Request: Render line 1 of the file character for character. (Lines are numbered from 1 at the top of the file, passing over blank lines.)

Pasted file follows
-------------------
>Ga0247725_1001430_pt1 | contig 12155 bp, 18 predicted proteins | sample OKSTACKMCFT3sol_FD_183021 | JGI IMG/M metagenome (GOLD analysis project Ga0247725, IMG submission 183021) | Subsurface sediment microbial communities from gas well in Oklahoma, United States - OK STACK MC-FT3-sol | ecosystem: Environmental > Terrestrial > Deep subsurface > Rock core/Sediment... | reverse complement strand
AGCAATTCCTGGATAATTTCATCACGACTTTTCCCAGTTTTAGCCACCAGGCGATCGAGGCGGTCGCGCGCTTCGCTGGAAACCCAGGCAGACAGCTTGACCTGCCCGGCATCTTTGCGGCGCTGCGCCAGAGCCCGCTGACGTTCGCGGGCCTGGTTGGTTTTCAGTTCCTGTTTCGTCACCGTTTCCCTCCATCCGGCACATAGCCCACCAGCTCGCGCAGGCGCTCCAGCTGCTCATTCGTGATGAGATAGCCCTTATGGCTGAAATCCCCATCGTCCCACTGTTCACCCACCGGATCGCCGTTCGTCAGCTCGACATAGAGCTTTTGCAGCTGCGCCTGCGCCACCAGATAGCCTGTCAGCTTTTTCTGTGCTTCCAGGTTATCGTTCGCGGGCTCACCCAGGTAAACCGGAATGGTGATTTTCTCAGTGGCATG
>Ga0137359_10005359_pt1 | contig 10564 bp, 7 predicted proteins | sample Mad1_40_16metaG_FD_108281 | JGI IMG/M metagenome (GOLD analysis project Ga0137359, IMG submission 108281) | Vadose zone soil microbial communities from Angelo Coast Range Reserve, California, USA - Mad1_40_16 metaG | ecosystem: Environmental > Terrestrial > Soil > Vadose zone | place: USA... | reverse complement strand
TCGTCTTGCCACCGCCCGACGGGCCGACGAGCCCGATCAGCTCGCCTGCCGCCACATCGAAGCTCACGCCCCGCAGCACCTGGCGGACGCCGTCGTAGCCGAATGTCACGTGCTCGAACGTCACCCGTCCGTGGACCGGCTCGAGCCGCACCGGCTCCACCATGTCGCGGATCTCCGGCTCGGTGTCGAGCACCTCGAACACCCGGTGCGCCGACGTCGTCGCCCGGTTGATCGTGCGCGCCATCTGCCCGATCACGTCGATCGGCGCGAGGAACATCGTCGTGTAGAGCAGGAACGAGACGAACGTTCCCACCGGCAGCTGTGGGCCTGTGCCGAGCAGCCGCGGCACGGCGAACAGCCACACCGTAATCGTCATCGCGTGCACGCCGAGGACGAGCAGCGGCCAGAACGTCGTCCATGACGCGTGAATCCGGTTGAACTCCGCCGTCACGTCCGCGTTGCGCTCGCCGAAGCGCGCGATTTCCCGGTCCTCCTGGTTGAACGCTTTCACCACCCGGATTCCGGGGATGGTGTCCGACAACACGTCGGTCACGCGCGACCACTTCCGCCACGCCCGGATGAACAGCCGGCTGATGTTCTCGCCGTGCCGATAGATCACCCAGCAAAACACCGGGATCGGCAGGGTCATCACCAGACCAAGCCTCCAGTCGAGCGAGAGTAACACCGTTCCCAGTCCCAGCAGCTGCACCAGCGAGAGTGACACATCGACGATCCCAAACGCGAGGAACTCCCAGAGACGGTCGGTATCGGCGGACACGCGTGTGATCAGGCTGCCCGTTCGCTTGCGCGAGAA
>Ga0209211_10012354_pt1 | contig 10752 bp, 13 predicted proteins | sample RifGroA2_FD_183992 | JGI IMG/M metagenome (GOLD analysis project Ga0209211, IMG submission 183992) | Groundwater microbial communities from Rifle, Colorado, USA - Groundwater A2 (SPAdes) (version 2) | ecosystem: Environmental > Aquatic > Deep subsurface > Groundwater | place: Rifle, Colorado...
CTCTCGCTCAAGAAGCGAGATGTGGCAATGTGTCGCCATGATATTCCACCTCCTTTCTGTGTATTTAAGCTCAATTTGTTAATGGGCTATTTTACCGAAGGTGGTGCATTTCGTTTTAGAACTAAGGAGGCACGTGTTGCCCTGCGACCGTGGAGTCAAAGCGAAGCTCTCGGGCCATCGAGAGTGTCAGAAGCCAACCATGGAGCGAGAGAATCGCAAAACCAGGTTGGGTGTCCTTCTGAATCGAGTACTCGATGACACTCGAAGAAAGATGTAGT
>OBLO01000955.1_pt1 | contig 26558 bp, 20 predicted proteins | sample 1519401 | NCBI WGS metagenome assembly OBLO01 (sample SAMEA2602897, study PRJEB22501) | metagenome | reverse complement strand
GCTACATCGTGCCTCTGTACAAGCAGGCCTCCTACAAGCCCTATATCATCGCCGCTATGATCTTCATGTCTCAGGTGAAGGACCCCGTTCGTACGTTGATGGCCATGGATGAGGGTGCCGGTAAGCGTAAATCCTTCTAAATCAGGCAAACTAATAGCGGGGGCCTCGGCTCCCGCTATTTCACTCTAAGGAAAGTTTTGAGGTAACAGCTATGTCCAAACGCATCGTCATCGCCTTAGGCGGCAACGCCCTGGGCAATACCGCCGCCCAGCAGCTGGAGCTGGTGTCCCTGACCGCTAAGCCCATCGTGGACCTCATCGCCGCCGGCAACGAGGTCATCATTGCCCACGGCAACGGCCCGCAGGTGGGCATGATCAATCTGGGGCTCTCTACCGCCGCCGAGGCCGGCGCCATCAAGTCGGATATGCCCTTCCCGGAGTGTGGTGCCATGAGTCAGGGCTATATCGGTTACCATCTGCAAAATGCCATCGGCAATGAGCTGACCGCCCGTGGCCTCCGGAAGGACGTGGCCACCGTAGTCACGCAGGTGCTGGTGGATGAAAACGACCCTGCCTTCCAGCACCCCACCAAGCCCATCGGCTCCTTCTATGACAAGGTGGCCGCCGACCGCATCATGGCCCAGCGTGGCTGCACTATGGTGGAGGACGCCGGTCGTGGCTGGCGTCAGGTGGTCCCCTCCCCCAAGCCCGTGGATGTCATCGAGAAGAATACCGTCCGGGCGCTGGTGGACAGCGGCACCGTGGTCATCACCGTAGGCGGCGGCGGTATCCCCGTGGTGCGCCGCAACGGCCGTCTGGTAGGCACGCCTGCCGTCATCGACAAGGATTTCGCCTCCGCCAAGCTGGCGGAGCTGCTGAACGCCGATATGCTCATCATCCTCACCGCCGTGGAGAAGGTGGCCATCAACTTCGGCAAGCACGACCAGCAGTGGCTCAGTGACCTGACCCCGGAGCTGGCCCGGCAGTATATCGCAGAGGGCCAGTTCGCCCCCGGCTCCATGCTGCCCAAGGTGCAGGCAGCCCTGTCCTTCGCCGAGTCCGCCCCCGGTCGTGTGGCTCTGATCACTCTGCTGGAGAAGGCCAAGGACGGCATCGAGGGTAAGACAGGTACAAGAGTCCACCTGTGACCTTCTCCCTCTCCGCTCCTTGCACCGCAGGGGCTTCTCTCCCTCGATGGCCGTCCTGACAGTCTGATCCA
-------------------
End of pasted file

>Ga0247725_1001430_pt1 | contig 12155 bp, 18 predicted proteins | sample OKSTACKMCFT3sol_FD_183021 | JGI IMG/M metagenome (GOLD analysis project Ga0247725, IMG submission 183021) | Subsurface sediment microbial communities from gas well in Oklahoma, United States - OK STACK MC-FT3-sol | ecosystem: Environmental > Terrestrial > Deep subsurface > Rock core/Sediment... | reverse complement strand